Jazz and the Q-300 Extended Service Program

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In February 2015, Chorus Aviation, which owns Jazz, announced the signing of a maintenance agreement with Bombardier to increase the useful life of 19 Q-300 by 50%. A first aircraft entered Halifax’s Chorus hangars in January 2017 and a seventh is currently being upgraded.


This extended service program utilizes several structural and technical analyzes that apply the accumulated fatigue and test data for the Q-300. The airplane must therefore undergo a comprehensive structural inspection in order to extend their useful life. The fact that six aircraft have undergone this upgrade in 18 months tells us that this program is running smoothly and that few repairs are done before putting the aircraft back into service. The reliability and endurance of the Q-300 therefore allow Jazz to extend their life with a minimum of investment.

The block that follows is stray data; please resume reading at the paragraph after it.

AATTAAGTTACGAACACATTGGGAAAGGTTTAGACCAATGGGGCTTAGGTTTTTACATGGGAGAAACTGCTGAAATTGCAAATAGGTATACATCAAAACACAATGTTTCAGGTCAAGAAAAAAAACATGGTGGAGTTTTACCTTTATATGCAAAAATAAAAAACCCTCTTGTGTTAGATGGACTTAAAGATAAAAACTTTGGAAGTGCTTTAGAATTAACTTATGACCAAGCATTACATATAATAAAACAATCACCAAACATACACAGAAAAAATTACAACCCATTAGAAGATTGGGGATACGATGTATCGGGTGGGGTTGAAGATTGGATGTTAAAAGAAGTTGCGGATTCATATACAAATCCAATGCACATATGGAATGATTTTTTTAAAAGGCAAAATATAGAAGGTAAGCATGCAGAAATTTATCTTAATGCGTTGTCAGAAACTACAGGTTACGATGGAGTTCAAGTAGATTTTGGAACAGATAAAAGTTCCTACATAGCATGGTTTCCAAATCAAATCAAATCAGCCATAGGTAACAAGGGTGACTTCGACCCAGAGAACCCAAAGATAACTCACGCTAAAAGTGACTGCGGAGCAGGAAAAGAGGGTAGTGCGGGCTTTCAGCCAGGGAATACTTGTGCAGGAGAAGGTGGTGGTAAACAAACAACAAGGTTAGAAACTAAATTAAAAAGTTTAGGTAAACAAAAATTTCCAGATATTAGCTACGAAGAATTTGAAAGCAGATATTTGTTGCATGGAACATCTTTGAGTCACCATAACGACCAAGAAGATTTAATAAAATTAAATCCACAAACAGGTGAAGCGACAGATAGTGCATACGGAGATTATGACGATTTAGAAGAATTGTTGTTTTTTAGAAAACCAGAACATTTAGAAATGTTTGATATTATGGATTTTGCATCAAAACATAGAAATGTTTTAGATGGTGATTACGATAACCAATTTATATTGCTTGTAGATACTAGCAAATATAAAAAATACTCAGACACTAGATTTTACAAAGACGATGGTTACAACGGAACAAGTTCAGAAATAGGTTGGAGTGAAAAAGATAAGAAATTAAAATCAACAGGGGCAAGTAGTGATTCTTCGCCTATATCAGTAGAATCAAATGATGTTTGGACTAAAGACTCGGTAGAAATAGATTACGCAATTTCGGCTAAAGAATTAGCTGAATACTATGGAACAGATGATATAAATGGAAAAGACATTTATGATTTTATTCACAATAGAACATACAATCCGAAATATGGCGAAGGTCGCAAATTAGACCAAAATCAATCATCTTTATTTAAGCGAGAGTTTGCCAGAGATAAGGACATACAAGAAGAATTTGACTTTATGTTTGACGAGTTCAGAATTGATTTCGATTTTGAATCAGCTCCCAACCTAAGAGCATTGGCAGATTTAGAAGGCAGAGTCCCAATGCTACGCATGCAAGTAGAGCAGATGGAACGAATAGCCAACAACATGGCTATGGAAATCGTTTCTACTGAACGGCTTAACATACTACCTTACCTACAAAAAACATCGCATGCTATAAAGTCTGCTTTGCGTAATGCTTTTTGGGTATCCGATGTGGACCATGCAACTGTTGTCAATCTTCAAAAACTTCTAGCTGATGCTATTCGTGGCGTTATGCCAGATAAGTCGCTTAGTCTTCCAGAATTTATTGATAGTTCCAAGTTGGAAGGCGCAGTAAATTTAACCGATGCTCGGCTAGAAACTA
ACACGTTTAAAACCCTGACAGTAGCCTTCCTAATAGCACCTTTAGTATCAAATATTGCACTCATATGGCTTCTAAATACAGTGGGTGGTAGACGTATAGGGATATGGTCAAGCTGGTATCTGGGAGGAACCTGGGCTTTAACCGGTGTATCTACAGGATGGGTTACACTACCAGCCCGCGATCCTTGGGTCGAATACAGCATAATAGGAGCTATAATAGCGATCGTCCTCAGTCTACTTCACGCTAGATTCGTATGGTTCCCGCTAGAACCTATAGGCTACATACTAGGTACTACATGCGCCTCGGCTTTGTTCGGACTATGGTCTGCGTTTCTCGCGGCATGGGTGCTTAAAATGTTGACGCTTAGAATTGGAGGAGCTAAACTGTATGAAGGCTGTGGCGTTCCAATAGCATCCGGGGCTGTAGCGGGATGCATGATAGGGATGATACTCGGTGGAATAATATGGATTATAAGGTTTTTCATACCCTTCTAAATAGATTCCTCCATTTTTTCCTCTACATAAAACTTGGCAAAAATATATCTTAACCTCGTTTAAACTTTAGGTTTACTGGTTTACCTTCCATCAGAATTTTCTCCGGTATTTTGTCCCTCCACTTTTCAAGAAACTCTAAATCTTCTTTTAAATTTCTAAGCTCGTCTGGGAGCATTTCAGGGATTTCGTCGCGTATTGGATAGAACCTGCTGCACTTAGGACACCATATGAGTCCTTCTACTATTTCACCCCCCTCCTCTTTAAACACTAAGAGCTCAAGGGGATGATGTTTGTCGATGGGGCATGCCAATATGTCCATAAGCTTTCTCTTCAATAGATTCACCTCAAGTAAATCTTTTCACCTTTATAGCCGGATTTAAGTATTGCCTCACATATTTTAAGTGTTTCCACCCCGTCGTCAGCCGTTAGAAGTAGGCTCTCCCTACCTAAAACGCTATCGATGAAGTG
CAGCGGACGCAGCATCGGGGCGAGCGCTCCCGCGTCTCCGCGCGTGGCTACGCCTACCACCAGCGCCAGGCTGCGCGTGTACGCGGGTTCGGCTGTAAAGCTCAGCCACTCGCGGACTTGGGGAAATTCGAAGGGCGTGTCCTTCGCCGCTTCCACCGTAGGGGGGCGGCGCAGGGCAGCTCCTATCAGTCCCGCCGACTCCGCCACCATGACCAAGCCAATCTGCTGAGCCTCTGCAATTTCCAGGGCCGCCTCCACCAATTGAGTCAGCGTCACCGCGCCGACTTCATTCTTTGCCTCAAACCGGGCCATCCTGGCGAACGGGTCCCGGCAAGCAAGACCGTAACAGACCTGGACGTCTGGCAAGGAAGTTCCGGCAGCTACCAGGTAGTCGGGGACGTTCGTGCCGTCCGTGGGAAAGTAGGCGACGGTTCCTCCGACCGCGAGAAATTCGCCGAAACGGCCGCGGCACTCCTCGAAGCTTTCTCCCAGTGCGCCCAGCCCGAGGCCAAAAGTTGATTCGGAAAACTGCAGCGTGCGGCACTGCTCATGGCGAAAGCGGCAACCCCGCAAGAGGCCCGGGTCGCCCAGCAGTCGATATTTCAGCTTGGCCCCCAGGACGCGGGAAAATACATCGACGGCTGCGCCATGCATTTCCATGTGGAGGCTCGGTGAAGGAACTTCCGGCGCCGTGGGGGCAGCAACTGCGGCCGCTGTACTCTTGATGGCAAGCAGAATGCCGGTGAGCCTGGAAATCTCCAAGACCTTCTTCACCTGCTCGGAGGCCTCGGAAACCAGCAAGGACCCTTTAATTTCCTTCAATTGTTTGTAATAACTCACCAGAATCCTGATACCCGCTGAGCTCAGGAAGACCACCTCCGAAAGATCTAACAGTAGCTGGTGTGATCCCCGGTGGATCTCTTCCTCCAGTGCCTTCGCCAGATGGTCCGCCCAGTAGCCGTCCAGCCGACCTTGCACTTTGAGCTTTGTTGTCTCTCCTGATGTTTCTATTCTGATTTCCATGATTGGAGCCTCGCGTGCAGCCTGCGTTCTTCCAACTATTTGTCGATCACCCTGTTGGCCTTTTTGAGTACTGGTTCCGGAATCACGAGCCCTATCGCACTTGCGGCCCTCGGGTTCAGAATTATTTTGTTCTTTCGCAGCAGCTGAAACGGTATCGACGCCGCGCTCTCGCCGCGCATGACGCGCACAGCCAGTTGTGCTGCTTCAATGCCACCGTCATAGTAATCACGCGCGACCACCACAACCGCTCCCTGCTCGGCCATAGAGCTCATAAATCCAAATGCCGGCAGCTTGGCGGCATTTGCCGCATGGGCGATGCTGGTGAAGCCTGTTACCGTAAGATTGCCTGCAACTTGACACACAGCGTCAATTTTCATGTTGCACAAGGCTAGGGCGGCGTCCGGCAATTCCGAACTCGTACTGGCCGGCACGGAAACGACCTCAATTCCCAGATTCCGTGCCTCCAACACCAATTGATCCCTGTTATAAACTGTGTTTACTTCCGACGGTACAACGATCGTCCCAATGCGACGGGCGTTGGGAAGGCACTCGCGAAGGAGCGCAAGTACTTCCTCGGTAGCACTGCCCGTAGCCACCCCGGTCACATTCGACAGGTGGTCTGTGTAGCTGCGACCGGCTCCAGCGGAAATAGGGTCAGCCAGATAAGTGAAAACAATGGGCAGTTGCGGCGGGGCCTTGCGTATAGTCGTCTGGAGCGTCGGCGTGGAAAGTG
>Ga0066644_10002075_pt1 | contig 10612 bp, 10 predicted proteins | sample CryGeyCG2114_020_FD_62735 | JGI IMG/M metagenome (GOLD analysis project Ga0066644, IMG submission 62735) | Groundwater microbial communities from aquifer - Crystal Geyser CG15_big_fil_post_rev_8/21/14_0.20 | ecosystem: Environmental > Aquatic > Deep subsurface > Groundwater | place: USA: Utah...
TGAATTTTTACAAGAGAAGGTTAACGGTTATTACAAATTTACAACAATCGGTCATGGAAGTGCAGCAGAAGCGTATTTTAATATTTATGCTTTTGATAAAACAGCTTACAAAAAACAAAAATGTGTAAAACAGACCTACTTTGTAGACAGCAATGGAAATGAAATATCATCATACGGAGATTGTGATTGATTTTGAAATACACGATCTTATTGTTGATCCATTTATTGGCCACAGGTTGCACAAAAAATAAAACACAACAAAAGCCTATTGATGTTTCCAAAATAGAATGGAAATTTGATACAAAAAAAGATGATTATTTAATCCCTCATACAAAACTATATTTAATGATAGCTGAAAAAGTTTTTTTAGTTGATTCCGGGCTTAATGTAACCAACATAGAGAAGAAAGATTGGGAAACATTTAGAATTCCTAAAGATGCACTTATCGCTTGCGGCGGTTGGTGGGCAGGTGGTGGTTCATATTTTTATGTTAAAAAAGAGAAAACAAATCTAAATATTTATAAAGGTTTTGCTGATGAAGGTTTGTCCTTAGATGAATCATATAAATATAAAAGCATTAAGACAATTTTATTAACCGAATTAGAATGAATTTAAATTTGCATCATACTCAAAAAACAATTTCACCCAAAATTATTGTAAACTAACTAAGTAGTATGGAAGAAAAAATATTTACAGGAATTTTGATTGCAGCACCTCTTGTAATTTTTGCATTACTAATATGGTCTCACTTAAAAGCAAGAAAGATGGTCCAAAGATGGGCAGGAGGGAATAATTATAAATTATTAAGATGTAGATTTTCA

In order to control the maintenance cost of its fleet of 26 Q-300s, Jazz is looking across the planet to buy at a low cost old aircraft that are no longer in service, then dismantles them to recover the parts that can be reused. Note that Jazz has dismantled 10 Q-300 so far.


Q-300’s global fleet statistics tend to justify Jazz’s decision to retain and upgrade its older aircraft since out of a total of 267 units manufactured from 1989 to 2009, 252 have survived to date. Only 38 Q-300s are stored while the average age of the fleet is 19.8 years and the oldest aircraft in service is now 31 years old.


The Q-300 extended service schedule allows Jazz to have a fleet of 50-passenger aircraft at a very reasonable price for at least another 15 years. The Q-300 is an aircraft that is aging well and those that Jazz upgrades could stay in service until the age of 40 and even more.

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